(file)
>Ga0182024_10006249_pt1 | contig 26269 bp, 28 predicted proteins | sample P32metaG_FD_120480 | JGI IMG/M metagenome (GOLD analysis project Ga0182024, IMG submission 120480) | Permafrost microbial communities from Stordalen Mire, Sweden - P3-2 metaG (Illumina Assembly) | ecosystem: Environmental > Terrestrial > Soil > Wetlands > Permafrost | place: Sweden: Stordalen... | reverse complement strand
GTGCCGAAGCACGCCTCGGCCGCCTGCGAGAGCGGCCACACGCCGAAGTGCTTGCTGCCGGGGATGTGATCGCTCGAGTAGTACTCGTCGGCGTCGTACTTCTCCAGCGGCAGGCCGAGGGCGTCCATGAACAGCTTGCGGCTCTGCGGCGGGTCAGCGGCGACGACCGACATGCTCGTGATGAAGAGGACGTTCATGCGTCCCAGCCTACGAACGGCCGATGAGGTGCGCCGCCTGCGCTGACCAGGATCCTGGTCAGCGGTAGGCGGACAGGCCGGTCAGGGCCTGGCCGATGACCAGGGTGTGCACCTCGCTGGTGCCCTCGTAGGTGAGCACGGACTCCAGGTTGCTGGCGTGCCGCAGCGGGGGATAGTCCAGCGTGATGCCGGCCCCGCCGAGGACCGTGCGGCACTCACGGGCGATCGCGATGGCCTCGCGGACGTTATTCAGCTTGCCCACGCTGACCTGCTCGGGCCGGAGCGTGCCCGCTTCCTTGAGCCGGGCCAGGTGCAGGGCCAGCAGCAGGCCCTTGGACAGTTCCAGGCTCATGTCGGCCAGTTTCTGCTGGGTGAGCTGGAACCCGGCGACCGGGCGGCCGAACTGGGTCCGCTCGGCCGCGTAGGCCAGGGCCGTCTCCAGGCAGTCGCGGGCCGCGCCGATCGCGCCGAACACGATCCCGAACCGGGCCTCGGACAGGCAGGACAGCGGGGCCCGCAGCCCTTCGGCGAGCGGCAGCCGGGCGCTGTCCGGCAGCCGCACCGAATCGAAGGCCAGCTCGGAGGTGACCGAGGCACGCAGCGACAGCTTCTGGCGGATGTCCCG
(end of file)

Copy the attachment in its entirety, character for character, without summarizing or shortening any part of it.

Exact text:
>Ga0182024_10006249_pt1 | contig 26269 bp, 28 predicted proteins | sample P32metaG_FD_120480 | JGI IMG/M metagenome (GOLD analysis project Ga0182024, IMG submission 120480) | Permafrost microbial communities from Stordalen Mire, Sweden - P3-2 metaG (Illumina Assembly) | ecosystem: Environmental > Terrestrial > Soil > Wetlands > Permafrost | place: Sweden: Stordalen... | reverse complement strand
GTGCCGAAGCACGCCTCGGCCGCCTGCGAGAGCGGCCACACGCCGAAGTGCTTGCTGCCGGGGATGTGATCGCTCGAGTAGTACTCGTCGGCGTCGTACTTCTCCAGCGGCAGGCCGAGGGCGTCCATGAACAGCTTGCGGCTCTGCGGCGGGTCAGCGGCGACGACCGACATGCTCGTGATGAAGAGGACGTTCATGCGTCCCAGCCTACGAACGGCCGATGAGGTGCGCCGCCTGCGCTGACCAGGATCCTGGTCAGCGGTAGGCGGACAGGCCGGTCAGGGCCTGGCCGATGACCAGGGTGTGCACCTCGCTGGTGCCCTCGTAGGTGAGCACGGACTCCAGGTTGCTGGCGTGCCGCAGCGGGGGATAGTCCAGCGTGATGCCGGCCCCGCCGAGGACCGTGCGGCACTCACGGGCGATCGCGATGGCCTCGCGGACGTTATTCAGCTTGCCCACGCTGACCTGCTCGGGCCGGAGCGTGCCCGCTTCCTTGAGCCGGGCCAGGTGCAGGGCCAGCAGCAGGCCCTTGGACAGTTCCAGGCTCATGTCGGCCAGTTTCTGCTGGGTGAGCTGGAACCCGGCGACCGGGCGGCCGAACTGGGTCCGCTCGGCCGCGTAGGCCAGGGCCGTCTCCAGGCAGTCGCGGGCCGCGCCGATCGCGCCGAACACGATCCCGAACCGGGCCTCGGACAGGCAGGACAGCGGGGCCCGCAGCCCTTCGGCGAGCGGCAGCCGGGCGCTGTCCGGCAGCCGCACCGAATCGAAGGCCAGCTCGGAGGTGACCGAGGCACGCAGCGACAGCTTCTGGCGGATGTCCCG